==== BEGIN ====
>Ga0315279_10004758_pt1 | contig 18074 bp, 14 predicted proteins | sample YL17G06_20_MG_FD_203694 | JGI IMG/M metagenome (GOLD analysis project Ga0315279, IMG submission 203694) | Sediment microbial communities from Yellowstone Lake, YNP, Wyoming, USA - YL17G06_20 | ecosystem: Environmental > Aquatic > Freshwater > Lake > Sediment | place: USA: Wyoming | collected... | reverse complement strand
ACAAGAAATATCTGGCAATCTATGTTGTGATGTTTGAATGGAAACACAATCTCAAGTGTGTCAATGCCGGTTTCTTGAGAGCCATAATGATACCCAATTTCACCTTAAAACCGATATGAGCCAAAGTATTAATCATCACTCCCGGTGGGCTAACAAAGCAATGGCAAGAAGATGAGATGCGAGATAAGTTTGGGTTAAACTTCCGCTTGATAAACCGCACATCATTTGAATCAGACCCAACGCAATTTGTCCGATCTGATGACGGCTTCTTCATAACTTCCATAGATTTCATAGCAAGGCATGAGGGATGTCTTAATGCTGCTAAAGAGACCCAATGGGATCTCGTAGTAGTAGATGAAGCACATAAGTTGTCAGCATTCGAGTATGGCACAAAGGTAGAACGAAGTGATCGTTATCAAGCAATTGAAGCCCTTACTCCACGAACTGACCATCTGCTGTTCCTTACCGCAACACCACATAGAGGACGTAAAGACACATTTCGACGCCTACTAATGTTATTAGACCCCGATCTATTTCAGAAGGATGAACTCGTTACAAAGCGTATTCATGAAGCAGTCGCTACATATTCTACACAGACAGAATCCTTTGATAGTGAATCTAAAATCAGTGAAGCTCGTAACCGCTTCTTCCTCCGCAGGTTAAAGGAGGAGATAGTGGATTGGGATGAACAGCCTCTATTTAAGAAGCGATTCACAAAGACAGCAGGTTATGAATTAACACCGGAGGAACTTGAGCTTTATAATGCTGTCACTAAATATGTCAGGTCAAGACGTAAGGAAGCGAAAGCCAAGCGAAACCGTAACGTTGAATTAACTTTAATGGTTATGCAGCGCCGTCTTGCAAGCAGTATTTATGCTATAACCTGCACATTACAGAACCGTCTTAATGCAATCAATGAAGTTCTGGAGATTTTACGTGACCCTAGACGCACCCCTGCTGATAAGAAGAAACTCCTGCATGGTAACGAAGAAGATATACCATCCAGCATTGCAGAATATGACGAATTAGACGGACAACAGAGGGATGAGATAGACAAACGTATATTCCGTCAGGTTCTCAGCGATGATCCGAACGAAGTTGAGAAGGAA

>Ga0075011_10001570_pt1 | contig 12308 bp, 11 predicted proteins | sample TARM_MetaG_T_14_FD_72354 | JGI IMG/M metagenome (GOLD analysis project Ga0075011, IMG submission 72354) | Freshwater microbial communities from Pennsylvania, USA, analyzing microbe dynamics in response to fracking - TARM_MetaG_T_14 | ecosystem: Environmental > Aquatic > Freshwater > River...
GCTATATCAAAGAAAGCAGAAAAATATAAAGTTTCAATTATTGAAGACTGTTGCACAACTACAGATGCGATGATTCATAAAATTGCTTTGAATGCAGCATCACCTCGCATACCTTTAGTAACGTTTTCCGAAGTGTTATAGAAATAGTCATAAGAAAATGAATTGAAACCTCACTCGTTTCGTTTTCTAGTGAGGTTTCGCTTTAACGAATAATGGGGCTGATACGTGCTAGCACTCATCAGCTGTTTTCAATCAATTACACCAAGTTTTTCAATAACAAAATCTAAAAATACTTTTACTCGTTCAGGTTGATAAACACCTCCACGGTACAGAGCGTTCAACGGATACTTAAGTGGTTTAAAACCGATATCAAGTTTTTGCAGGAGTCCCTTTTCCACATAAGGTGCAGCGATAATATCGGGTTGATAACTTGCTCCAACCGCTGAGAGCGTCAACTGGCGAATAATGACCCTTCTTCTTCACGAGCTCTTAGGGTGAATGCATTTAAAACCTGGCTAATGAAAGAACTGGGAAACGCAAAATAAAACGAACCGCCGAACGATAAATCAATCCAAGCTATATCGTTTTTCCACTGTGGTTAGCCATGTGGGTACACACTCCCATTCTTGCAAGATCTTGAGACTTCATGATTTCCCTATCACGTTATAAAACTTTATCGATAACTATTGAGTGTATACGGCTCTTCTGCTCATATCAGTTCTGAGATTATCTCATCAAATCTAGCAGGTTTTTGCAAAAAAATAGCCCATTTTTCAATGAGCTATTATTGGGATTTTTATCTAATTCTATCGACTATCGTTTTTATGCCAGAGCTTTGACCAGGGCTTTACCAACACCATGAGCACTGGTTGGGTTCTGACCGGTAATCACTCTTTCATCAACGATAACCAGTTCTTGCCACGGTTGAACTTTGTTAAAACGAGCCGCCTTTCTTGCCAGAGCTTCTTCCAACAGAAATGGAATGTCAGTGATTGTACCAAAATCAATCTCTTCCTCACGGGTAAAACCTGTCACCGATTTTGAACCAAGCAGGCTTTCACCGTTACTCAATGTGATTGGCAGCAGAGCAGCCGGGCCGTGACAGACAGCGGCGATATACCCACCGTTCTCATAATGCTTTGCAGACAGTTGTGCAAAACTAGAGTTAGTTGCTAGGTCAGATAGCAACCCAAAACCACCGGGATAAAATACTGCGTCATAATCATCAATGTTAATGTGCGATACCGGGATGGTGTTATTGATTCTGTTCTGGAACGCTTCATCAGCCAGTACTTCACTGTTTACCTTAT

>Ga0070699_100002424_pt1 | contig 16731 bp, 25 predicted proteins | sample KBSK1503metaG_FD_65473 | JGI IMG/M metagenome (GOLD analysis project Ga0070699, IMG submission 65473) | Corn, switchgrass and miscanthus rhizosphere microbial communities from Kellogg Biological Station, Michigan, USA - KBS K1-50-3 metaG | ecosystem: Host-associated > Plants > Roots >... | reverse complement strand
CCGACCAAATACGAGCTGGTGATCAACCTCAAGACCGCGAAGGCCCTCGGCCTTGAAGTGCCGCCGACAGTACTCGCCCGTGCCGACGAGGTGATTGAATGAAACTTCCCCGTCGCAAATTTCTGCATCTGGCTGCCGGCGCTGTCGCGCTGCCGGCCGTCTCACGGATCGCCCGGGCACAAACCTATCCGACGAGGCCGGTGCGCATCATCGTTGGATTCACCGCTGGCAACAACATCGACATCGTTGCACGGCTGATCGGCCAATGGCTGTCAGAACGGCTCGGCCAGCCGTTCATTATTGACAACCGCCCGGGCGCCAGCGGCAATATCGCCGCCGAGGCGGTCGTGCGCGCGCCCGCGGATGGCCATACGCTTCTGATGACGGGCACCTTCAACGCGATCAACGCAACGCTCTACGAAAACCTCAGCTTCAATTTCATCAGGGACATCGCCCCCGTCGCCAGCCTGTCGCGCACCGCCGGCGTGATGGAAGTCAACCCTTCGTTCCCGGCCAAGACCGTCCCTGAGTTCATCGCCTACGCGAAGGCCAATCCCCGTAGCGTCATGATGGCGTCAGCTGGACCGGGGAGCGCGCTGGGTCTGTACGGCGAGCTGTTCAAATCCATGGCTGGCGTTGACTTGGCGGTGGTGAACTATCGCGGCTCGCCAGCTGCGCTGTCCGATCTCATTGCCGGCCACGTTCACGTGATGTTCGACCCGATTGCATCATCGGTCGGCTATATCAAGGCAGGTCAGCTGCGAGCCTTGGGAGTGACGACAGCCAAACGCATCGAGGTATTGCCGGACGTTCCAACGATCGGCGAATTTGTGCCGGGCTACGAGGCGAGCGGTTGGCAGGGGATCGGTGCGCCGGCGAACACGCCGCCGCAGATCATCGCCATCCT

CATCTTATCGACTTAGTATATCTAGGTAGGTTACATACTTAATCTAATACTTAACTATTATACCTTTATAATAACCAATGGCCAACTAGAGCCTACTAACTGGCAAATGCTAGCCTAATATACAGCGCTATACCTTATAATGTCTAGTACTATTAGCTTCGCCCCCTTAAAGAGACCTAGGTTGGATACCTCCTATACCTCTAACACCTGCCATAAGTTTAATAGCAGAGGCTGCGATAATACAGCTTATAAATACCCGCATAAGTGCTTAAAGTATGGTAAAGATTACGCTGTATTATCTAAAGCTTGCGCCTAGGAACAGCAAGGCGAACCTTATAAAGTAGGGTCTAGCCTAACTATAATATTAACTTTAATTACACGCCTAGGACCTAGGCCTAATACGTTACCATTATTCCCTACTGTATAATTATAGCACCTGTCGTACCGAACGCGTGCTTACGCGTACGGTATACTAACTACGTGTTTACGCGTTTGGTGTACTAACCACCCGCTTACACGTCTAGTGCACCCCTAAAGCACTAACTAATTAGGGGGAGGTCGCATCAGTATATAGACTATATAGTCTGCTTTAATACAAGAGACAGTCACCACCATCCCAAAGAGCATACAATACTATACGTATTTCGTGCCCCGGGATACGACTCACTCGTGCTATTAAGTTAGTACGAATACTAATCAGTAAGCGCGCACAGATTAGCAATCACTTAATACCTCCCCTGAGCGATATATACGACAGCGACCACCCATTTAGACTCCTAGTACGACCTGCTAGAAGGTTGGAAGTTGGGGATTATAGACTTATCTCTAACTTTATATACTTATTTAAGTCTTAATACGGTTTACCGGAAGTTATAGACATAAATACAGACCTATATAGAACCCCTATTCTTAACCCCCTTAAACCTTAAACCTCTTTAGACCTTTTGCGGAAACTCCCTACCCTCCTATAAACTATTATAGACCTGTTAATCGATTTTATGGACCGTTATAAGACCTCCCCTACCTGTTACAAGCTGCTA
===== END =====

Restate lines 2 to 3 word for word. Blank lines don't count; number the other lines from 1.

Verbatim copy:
ACAAGAAATATCTGGCAATCTATGTTGTGATGTTTGAATGGAAACACAATCTCAAGTGTGTCAATGCCGGTTTCTTGAGAGCCATAATGATACCCAATTTCACCTTAAAACCGATATGAGCCAAAGTATTAATCATCACTCCCGGTGGGCTAACAAAGCAATGGCAAGAAGATGAGATGCGAGATAAGTTTGGGTTAAACTTCCGCTTGATAAACCGCACATCATTTGAATCAGACCCAACGCAATTTGTCCGATCTGATGACGGCTTCTTCATAACTTCCATAGATTTCATAGCAAGGCATGAGGGATGTCTTAATGCTGCTAAAGAGACCCAATGGGATCTCGTAGTAGTAGATGAAGCACATAAGTTGTCAGCATTCGAGTATGGCACAAAGGTAGAACGAAGTGATCGTTATCAAGCAATTGAAGCCCTTACTCCACGAACTGACCATCTGCTGTTCCTTACCGCAACACCACATAGAGGACGTAAAGACACATTTCGACGCCTACTAATGTTATTAGACCCCGATCTATTTCAGAAGGATGAACTCGTTACAAAGCGTATTCATGAAGCAGTCGCTACATATTCTACACAGACAGAATCCTTTGATAGTGAATCTAAAATCAGTGAAGCTCGTAACCGCTTCTTCCTCCGCAGGTTAAAGGAGGAGATAGTGGATTGGGATGAACAGCCTCTATTTAAGAAGCGATTCACAAAGACAGCAGGTTATGAATTAACACCGGAGGAACTTGAGCTTTATAATGCTGTCACTAAATATGTCAGGTCAAGACGTAAGGAAGCGAAAGCCAAGCGAAACCGTAACGTTGAATTAACTTTAATGGTTATGCAGCGCCGTCTTGCAAGCAGTATTTATGCTATAACCTGCACATTACAGAACCGTCTTAATGCAATCAATGAAGTTCTGGAGATTTTACGTGACCCTAGACGCACCCCTGCTGATAAGAAGAAACTCCTGCATGGTAACGAAGAAGATATACCATCCAGCATTGCAGAATATGACGAATTAGACGGACAACAGAGGGATGAGATAGACAAACGTATATTCCGTCAGGTTCTCAGCGATGATCCGAACGAAGTTGAGAAGGAA

>Ga0075011_10001570_pt1 | contig 12308 bp, 11 predicted proteins | sample TARM_MetaG_T_14_FD_72354 | JGI IMG/M metagenome (GOLD analysis project Ga0075011, IMG submission 72354) | Freshwater microbial communities from Pennsylvania, USA, analyzing microbe dynamics in response to fracking - TARM_MetaG_T_14 | ecosystem: Environmental > Aquatic > Freshwater > River...